About the worst thing you can do to a vehicle is let it sit for a long period of time. Worse still if you let it sit on the open ground, especially during winter. Now that spring has sprung, check out these Powerbuilt Tools car maintenance and tool tips from Eric the Car Guy.
It’s been in storage all winter. Spring has finally sprung, and you’re ready to bring your ‘baby’ out of the garage and put it back on the road. Here are 5 tips to follow before you hit the pavement after hibernation.
Tip #1 - Inspect, Inspect, Inspect
Before you even start your vehicle, if space allows, look everything over. Keep an eye out for leaks, and especially signs of animal intrusion. I find this to be most common if you have pets. Pet food also attracts rodents and other critters that might take up residence in your vehicle while it’s parked.
I’ve seen more than one vehicle cavity filled with pet food. Rodents also love to chew on wires, often under the dash where you can’t see the damage. Be on the lookout.
Tip #2- Check the Tires
Many people go by mileage for when to replace tires. I prefer to go by time, especially on vehicles that spend a lot of time in storage. Dry rot, flat spots, and slow leaks are some things to be on the lookout for.
Most tires sold in the US have a date code stamped somewhere on the tire. This is a 4 digit code usually proceeded by the letters “DOT”. The first 2 digits are the week in which the tire was made, and the second pair of digits represent the year. For example, 2617. This would be a tire that was made in the 26th week of 2017. A good rule of thumb is to replace tires about every 5 years.
Tip #3 - Check the Battery
I often put my vehicles in storage on a battery tender. This helps maintain the battery while the vehicle is in storage. If you don’t follow this practice, you may need to charge your battery before starting your engine.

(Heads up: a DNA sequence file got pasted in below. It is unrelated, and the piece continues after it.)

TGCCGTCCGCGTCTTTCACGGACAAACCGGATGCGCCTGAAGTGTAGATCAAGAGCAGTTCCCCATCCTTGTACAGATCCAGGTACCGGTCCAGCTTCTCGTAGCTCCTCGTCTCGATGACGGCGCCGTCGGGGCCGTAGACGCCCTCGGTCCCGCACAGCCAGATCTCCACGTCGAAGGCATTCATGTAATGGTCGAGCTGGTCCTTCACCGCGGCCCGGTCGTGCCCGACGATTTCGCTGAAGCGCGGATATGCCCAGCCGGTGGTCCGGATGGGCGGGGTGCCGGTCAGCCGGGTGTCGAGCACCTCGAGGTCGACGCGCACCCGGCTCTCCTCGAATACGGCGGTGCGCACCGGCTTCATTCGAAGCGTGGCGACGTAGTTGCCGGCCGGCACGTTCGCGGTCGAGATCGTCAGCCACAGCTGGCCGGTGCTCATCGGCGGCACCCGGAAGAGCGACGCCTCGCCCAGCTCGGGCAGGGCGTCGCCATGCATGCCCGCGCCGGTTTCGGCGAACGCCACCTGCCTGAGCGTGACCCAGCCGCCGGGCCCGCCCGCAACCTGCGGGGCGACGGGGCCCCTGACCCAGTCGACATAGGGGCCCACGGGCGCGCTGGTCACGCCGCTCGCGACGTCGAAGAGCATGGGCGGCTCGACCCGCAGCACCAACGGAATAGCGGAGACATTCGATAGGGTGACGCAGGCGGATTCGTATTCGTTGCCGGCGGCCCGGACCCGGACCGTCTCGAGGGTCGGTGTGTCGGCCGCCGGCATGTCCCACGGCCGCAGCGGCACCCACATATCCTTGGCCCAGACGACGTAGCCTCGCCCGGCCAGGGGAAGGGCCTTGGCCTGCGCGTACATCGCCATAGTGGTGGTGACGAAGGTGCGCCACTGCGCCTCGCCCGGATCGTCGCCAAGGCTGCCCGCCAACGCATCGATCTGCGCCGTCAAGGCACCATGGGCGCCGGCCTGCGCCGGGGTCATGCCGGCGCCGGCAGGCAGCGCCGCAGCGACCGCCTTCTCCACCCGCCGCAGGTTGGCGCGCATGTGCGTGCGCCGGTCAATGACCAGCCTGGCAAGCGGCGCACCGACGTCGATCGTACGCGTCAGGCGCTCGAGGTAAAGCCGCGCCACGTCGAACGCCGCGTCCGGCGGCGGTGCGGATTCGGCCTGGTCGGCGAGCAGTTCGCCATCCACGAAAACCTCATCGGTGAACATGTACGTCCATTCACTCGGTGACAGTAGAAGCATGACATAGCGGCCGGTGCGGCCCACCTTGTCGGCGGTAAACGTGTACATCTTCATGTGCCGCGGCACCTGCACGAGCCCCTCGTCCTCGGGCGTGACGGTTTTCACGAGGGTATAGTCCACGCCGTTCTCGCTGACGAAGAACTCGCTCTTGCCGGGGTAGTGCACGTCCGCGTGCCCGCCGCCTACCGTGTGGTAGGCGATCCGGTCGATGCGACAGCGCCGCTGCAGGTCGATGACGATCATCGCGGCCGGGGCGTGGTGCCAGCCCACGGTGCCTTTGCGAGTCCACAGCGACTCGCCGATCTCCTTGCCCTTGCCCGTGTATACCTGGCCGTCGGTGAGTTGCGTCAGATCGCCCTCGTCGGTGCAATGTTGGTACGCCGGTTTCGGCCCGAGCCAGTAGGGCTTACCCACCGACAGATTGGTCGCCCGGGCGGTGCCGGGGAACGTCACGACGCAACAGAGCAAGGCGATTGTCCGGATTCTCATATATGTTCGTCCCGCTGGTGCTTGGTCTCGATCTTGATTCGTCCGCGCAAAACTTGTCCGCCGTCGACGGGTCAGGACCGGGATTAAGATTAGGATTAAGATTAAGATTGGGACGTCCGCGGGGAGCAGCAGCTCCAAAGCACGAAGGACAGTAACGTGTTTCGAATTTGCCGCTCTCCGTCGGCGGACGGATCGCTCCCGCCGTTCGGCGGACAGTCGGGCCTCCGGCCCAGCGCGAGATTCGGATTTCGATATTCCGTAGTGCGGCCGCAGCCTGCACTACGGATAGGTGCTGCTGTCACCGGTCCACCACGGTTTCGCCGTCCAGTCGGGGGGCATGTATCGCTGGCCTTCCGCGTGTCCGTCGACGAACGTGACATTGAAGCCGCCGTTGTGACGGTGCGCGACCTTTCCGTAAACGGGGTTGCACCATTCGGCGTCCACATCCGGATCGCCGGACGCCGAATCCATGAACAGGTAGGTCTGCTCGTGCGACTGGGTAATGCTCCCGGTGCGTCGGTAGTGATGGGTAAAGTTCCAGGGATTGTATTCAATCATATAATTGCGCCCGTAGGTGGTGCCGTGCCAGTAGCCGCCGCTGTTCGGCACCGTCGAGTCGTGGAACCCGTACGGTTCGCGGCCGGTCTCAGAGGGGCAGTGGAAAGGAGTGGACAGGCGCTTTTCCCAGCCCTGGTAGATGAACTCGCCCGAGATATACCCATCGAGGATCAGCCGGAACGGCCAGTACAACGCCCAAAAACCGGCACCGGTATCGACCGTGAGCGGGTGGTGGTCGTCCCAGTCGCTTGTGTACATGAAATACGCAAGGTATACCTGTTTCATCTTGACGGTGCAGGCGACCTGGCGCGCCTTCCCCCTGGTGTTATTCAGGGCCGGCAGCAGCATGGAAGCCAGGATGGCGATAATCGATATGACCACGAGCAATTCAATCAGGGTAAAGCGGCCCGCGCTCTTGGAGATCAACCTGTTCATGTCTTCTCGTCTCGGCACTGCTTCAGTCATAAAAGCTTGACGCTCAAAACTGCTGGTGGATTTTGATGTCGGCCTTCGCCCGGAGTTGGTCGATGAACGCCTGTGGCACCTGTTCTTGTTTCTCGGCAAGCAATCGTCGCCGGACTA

Don’t fast charge or jump-start battery that’s been sitting. Batteries don’t like that. Also, don’t charge a battery with the alternator. This can overwork the alternator and possibly damage it.
It’s best to put a dead battery on a trickle charge overnight. If the battery won’t charge on a trickle charge overnight, replace the battery. A good battery should hold a static charge of 12.6v and not fall under 9v when loaded with a battery tester.
Tip #4 - Prime the Engine Before You Start it
What I mean by this is to make sure your engine is circulating oil before starting it. As the engine sits, all of the oil eventually makes its way down into the oil pan. This means that the components in the upper part of the engine will be starved for oil on first start up.
A good way to prevent this is to crank the engine with no fuel delivery until it creates some oil pressure. I usually pull the fuel pump relay to disable the fuel pump and then crank the engine.
Or if you have the means to drive the oil pump directly without turning the engine over, I sometimes use a drill with a special attachment to drive the oil pump on old V8 engines, you’ll have even more protection on first start up.
You might also consider removing the spark plugs and putting a small drop of oil into each cylinder before cranking the engine. This will help protect the rings and cylinder walls from damage during the first time you fire it up.
Tip #5 - Keep Your Eyes, Ears and Nose Open
It may take a bit for your car to ‘wake up’ after hibernation. During that time listen for abnormal noises, and keep your nose open for any strange smells. Also, check for leaks that may crop up. I often find that vehicles that sit tend to have more fluid leaks because the seals get dry rotted.
If you pass the 2 day mark without incident, you should be in the clear, at least for a while, but it’s probably not a bad idea to have your vehicle looked over by a qualified mechanic just for good measure. They may be able to spot something you didn’t.
There you have it - 5 tips for making sure your ride is in tip-top shape this spring